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New Rules In The Philippines

new_rules_in_the_philippinesThe Supreme Court of the Philippines announced new Rules of Procedure for IP rights cases on October 18 2011.

The Rules took effect on 8 November 2011 and govern new and pending civil and criminal actions for IPR violations lodged before the Special Commercial Courts designated by the Supreme Court.  The Rules aim to eliminate aspects of the general rules of procedure which do not apply to IPR cases.

The salient features of the new Rules are:

(1) Authority is conferred to the Special Commercial Courts in Quezon City, Manila, Makati and Pasig to issue search and seizure warrants enforceable nationwide. Additionally, the Special Commercial Courts in other jurisdictions can also so issue warrants but the writs will be applicable only in their jurisdictions.

(2) Orders issued under the Rules are immediately executory even pending appeal.

(3) Cases may be submitted for decision on the basis of each party’s position papers immediately after pre-trial, clarificatory hearing or trial.  Generally a decision has to be rendered within 45 days (from e.g. receipt of the last position paper) or 60 days after receipt of the final pleading, if trial ensues.

(4) There are presumptions under the Rules, set out below with other important points.  In general, fraudulent intent on the part of the defendant is already presumed.

1.Trademark infringement and unfair competition cases:

  • Certificate of registration is considered prima facie evidence of the validity of registration, registrant’s ownership of the mark and registrant’s exclusive right to use it;
  •  Criteria for recognising well-known marks and likelihood of confusion are now part of the Rules;
  •  Likelihood of confusion is presumed where an identical sign/mark is used for identical goods/services;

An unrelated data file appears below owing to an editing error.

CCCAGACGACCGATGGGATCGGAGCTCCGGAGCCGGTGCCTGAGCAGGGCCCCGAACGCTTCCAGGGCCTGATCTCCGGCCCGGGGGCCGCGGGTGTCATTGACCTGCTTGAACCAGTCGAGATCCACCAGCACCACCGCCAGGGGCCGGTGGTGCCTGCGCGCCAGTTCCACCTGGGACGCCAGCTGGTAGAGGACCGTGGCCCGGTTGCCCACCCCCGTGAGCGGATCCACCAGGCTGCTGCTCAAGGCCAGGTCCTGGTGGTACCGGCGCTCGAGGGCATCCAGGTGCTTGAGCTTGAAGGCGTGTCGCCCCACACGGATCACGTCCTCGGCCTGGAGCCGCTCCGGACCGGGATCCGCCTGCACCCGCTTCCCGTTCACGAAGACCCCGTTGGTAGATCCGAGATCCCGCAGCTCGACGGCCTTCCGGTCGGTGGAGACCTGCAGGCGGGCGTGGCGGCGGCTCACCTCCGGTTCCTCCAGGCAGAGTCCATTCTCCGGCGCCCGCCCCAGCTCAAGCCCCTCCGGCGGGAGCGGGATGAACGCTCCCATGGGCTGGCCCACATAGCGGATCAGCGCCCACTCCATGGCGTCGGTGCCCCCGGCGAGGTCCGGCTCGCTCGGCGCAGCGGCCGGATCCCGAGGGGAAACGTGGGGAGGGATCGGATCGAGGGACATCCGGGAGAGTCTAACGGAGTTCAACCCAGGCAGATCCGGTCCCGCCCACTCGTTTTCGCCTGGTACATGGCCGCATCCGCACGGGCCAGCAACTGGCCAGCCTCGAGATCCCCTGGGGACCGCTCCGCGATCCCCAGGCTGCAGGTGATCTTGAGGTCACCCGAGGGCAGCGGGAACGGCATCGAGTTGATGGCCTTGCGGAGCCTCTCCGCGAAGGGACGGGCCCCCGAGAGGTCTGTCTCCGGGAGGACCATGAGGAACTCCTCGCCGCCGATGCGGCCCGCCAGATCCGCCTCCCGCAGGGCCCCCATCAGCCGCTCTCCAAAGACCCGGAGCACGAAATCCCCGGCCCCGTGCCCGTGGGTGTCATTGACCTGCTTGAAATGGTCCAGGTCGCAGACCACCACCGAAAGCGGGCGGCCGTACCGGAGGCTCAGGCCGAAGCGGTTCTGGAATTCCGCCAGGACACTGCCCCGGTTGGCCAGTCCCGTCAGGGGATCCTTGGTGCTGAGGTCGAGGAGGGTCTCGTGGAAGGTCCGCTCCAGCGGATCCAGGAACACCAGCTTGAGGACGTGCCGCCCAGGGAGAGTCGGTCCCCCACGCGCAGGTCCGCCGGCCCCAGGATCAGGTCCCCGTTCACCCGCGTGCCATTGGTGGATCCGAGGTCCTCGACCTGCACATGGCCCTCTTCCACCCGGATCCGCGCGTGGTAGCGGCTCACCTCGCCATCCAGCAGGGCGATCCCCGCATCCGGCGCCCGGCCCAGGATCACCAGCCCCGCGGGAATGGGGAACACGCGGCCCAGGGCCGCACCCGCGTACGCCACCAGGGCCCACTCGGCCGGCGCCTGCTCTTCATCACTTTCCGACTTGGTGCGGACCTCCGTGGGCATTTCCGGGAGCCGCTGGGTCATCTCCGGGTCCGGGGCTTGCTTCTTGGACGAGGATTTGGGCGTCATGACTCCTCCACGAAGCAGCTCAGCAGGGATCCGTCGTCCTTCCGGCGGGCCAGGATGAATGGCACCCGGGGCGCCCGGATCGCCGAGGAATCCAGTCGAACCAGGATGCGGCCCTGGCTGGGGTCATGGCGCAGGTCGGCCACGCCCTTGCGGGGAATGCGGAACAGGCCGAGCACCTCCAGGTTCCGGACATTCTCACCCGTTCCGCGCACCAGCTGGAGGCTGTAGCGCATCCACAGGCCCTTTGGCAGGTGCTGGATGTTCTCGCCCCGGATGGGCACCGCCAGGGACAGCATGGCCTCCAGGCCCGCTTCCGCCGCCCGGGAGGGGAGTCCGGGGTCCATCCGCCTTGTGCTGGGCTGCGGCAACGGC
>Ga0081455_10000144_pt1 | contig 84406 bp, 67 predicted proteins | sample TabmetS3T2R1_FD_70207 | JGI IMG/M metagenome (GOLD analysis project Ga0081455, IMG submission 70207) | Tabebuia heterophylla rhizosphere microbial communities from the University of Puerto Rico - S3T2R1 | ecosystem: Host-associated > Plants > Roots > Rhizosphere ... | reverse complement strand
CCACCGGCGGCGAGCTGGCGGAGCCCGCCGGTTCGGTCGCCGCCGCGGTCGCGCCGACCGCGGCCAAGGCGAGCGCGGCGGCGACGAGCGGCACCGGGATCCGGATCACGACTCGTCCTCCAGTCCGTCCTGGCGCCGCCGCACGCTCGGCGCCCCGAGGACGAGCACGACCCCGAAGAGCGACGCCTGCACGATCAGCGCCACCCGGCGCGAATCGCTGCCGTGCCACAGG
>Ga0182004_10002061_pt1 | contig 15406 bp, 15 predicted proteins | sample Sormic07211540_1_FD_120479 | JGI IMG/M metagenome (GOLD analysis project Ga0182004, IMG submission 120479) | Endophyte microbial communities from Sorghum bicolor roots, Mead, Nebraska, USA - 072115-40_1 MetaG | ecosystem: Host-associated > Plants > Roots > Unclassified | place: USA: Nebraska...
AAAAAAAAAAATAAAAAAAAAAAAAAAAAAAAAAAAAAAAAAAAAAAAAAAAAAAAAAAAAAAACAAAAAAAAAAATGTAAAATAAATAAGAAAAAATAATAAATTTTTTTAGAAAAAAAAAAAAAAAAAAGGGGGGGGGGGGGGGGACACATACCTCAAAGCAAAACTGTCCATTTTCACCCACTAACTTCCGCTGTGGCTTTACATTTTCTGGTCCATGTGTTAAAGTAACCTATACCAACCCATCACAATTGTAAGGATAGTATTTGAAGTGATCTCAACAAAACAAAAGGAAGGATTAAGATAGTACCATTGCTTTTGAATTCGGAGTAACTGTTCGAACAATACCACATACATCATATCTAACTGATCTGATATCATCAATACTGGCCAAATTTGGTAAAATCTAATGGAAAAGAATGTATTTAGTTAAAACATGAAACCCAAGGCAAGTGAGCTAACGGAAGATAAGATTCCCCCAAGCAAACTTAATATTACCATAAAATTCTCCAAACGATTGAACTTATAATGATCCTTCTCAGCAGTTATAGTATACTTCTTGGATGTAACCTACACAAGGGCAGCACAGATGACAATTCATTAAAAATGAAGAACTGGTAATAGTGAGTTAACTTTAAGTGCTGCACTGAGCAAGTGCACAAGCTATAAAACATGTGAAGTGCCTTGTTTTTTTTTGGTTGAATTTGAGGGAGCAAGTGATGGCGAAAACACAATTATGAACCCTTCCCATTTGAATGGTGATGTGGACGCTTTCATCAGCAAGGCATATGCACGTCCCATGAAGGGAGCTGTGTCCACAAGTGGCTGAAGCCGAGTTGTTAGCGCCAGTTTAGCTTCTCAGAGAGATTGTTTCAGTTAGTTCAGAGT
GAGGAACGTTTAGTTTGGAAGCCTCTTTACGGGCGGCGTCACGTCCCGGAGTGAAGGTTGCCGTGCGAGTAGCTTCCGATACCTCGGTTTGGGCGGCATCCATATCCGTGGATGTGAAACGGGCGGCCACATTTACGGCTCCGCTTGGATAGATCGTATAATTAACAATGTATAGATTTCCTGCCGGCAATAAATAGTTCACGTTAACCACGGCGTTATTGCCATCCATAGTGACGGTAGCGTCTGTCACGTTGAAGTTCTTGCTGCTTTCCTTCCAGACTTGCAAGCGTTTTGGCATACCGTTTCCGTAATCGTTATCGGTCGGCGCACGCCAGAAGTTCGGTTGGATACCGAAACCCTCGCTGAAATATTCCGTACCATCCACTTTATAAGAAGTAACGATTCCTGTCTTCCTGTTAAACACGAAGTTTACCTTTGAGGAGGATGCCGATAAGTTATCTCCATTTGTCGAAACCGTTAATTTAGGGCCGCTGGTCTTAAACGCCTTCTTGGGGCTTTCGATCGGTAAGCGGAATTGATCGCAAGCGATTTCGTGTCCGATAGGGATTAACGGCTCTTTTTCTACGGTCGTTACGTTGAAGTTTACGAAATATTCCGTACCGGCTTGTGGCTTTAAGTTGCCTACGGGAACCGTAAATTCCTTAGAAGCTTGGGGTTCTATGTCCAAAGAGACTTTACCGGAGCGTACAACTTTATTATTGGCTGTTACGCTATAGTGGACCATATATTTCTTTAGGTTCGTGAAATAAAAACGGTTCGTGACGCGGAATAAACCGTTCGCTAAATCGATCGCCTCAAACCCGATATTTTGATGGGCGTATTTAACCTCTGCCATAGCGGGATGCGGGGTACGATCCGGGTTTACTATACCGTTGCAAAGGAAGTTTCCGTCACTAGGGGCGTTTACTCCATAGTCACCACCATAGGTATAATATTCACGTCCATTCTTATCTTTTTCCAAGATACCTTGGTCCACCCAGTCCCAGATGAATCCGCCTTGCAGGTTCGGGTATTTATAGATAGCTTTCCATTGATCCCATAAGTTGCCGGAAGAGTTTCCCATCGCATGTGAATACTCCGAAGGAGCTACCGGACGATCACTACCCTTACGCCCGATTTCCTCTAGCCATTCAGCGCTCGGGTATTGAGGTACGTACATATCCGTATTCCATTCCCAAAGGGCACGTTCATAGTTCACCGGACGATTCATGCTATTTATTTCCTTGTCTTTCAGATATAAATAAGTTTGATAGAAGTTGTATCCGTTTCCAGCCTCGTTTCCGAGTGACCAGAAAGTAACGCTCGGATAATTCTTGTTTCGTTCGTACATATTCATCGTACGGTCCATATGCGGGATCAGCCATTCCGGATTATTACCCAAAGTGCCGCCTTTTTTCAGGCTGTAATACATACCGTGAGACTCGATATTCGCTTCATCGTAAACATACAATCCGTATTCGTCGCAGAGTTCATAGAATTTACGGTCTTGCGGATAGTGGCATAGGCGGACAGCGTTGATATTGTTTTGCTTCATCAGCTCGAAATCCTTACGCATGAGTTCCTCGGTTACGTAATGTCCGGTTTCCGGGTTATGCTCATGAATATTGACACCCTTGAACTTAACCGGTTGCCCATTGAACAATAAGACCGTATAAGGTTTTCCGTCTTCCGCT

•  Intent to defraud is presumed:

• for passing off a product by using imitative devices, signs or marks in the general appearance of the       goods thereby misleading prospective purchasers;
• for making any false statement in the course of trade to discredit the goods or business of another;
• where striking similarity in the appearance of the goods as packed and offered for sale.

2. Copyright Cases:

  •  Copyright is presumed to subsist in the words or in the subject matter to which the action relates; ownership is presumed to belong to the complainant if so claimed through affidavit evidence (unless defendant disputes and proves to the contrary);
  •  Registration and deposit of a work with the National Library or the Intellectual Property Office does not raise presumption of ownership, nor is it an indispensable condition for a claim of infringement;
  •  There is the presumption of ownership by the person whose name is indicated on a work in the usual manner as author and by the person or body corporate whose name appears on audio-visual work in the usual manner.

3. There is the availability of order of destruction any time after filing of complaint or information, and retention of representative samples which lead to savings in storage costs.